Religion: The Long Road to Sainthood

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These days it is still an arduous one, but less "miraculous"

In the solemn splendor of St. Peter's in Rome, 500 North American Indians last week knelt and prayed during a pontifical Mass, along with 25,000 worshipers from around the world. The men's fan-shaped, feathered headdresses and bright sashes, the women's sequined gowns and colored headbands mingled with the scarlet robes of cardinals and the purple of bishops under the dome of the basilica. The Indians, representing 35 tribes from ten states and Canada, came bearing gifts for Pope John Paul II, including a peace pipe and beaded leather moccasins. But the purpose of their visit to Rome was to celebrate the beatification of Kateri Tekakwitha, the "Lily of the Mohawks," a 17th century Indian woman who converted to Christianity and clung to her faith resolutely, despite tribal torments, until her death in 1680.

Kateri Tekakwitha was one of five candidates, two women and three men, to be beatified, or declared "blessed," during the Mass, the last step before full sainthood. Like Kateri, the other four all lived more than three centuries ago. They were missionaries who brought the Christian faith to the people of Brazil, Guatemala and Canada. Kateri is the first American Indian as well as the first American layperson to be beatified.*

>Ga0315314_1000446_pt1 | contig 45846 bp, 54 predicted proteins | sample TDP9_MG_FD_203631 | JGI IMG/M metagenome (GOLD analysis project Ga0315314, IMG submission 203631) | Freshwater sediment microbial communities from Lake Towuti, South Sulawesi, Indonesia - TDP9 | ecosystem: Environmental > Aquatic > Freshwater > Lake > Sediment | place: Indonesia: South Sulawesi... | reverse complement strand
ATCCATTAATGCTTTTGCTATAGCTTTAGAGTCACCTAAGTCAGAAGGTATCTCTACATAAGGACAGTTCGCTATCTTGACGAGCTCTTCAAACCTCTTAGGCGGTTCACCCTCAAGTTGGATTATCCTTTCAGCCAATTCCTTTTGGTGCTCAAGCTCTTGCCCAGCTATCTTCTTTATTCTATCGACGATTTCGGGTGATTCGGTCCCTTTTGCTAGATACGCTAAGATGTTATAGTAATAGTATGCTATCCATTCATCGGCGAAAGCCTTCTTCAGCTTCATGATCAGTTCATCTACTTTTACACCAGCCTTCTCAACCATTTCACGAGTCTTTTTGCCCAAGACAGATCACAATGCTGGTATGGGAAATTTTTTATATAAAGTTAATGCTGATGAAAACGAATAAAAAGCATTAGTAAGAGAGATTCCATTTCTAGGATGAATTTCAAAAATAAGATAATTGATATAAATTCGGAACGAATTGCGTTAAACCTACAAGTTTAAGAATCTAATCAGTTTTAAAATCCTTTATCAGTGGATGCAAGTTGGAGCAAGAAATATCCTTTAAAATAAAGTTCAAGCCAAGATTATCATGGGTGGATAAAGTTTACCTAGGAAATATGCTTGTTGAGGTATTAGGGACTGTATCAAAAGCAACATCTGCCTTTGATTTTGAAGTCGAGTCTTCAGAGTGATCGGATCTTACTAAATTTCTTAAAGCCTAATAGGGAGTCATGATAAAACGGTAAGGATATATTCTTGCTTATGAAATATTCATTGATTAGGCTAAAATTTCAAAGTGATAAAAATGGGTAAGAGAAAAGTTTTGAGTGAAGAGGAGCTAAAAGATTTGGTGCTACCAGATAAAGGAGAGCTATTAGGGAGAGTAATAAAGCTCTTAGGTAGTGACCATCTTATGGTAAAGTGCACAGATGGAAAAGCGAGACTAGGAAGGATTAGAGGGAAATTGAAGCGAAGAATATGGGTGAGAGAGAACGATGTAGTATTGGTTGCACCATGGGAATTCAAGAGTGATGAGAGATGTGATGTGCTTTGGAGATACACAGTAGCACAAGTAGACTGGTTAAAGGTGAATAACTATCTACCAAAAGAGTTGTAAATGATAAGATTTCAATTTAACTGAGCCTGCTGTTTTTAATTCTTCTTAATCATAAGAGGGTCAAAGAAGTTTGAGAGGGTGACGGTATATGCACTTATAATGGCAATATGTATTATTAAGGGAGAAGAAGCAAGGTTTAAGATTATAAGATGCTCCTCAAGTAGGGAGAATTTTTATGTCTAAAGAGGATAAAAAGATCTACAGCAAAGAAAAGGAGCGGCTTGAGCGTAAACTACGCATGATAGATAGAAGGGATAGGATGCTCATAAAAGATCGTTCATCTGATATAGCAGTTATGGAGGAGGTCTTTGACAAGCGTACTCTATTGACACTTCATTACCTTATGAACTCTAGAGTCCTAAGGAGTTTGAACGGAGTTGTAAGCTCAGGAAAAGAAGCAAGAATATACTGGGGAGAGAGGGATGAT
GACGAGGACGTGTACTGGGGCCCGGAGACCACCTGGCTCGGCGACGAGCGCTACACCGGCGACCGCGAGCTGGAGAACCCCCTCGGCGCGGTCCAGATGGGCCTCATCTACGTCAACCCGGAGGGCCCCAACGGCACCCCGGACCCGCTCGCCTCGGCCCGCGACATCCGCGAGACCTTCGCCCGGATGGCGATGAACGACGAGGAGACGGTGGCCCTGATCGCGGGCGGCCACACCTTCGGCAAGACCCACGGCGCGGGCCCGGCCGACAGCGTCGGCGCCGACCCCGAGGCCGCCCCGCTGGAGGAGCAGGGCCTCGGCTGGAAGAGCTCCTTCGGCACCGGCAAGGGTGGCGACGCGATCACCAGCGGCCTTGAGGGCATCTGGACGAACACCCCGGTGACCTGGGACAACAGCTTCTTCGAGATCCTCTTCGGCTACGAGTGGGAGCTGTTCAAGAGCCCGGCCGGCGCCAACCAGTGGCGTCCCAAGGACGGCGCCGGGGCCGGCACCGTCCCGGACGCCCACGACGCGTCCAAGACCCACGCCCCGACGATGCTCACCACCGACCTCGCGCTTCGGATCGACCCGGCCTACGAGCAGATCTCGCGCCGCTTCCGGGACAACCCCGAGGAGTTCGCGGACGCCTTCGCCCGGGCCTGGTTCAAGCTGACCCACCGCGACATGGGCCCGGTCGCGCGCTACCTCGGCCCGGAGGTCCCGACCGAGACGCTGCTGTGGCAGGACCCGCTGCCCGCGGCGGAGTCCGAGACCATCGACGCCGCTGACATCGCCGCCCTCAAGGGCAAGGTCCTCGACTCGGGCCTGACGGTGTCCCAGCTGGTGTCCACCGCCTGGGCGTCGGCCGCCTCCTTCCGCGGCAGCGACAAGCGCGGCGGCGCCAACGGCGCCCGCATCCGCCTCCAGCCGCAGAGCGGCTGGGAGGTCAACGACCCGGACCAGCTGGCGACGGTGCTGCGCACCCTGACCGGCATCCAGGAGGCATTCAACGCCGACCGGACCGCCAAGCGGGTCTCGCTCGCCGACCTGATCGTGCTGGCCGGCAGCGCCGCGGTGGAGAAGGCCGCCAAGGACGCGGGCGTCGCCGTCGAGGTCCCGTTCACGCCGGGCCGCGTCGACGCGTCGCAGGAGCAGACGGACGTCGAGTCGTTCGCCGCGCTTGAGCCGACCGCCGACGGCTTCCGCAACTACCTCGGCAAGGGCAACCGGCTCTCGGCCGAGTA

At present about 1,000 men and women are being considered for eventual canonization, including nine Americans who are awaiting beatification. There are now more than 2,500 saints, venerated because it is believed that their heroic Christianity and the example of their lives and deaths are worthy of emulation, and because they are believed to be able to intercede with God to work miracles in response to prayer. Many saints were created during the centuries when Christians were persecuted by Rome, a time when all martyrs were considered saints—along with the Apostles and early church fathers like St. Augustine and St. Jerome. The often embroidered stories of their lives—and deaths—were marked by such extraordinary courage shown and cruelty suffered that books like Jacobus de Voragine's The Golden Legend became bestsellers in medieval Europe. Each saint, often according to the manner of his or her martyrdom, became a patron for a special group. The most grotesquely appropriate, perhaps, is St. Lawrence, the patron saint of cooks and restaurateurs, who, so legend says, was grilled to death over a slow fire in A.D. 258. St. Lawrence is said to have mocked his tormentors by saying, "My flesh is well cooked on one side. Turn the other and eat."

Until the 10th century, saints were created by popular acclaim or by bishops in response to local adulation. The first papal canonization was performed in A.D. 993. Even today the road to beatification and eventual sainthood is likely to have begun with some act of piety or miracle believed in by local people. Since the late 16th century, canonization has evolved into an arduous process that in some ways resembles a legal proceeding more than a spiritual exercise.

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